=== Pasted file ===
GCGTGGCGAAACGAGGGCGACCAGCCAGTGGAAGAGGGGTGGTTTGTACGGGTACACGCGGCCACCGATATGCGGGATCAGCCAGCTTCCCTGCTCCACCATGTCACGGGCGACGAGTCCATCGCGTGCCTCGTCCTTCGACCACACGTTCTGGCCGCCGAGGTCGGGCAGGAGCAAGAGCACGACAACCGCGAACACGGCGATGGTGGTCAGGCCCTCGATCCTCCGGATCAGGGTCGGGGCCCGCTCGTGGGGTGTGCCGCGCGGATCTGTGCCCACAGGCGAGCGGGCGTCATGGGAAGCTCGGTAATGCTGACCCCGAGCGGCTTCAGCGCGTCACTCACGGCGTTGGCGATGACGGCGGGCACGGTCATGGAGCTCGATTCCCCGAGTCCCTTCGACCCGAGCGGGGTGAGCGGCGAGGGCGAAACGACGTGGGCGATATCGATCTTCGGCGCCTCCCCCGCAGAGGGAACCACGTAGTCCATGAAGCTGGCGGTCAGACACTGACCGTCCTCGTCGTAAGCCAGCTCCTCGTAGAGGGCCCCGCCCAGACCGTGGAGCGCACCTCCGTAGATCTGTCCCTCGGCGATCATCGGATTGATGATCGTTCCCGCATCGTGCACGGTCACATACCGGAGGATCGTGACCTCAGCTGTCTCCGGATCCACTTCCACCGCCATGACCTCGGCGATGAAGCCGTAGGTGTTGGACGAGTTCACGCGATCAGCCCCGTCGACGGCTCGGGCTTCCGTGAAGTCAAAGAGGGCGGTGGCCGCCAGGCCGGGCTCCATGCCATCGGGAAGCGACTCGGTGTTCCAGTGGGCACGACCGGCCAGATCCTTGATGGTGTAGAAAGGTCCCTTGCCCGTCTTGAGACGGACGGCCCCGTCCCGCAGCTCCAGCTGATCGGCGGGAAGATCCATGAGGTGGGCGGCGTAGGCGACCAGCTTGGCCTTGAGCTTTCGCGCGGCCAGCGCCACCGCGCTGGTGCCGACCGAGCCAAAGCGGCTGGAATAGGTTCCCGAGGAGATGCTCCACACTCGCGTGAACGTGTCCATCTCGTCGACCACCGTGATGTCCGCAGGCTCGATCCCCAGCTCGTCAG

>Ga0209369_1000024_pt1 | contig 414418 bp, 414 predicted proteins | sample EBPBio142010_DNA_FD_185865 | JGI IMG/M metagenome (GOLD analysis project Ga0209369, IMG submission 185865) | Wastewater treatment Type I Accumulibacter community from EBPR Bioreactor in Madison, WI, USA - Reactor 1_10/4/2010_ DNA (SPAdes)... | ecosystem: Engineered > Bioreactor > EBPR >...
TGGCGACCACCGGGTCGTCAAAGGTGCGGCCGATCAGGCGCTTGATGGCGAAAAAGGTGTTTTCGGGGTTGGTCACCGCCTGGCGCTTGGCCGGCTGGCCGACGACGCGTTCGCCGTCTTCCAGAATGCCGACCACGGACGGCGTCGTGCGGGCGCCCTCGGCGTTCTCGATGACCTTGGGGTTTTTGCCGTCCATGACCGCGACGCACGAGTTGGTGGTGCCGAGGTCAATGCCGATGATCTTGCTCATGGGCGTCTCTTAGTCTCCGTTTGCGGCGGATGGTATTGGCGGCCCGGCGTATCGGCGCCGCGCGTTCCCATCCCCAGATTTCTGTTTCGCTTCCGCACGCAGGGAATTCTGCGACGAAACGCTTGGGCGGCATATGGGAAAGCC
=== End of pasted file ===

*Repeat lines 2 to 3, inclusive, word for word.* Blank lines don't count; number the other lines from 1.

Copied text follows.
>Ga0209369_1000024_pt1 | contig 414418 bp, 414 predicted proteins | sample EBPBio142010_DNA_FD_185865 | JGI IMG/M metagenome (GOLD analysis project Ga0209369, IMG submission 185865) | Wastewater treatment Type I Accumulibacter community from EBPR Bioreactor in Madison, WI, USA - Reactor 1_10/4/2010_ DNA (SPAdes)... | ecosystem: Engineered > Bioreactor > EBPR >...
TGGCGACCACCGGGTCGTCAAAGGTGCGGCCGATCAGGCGCTTGATGGCGAAAAAGGTGTTTTCGGGGTTGGTCACCGCCTGGCGCTTGGCCGGCTGGCCGACGACGCGTTCGCCGTCTTCCAGAATGCCGACCACGGACGGCGTCGTGCGGGCGCCCTCGGCGTTCTCGATGACCTTGGGGTTTTTGCCGTCCATGACCGCGACGCACGAGTTGGTGGTGCCGAGGTCAATGCCGATGATCTTGCTCATGGGCGTCTCTTAGTCTCCGTTTGCGGCGGATGGTATTGGCGGCCCGGCGTATCGGCGCCGCGCGTTCCCATCCCCAGATTTCTGTTTCGCTTCCGCACGCAGGGAATTCTGCGACGAAACGCTTGGGCGGCATATGGGAAAGCC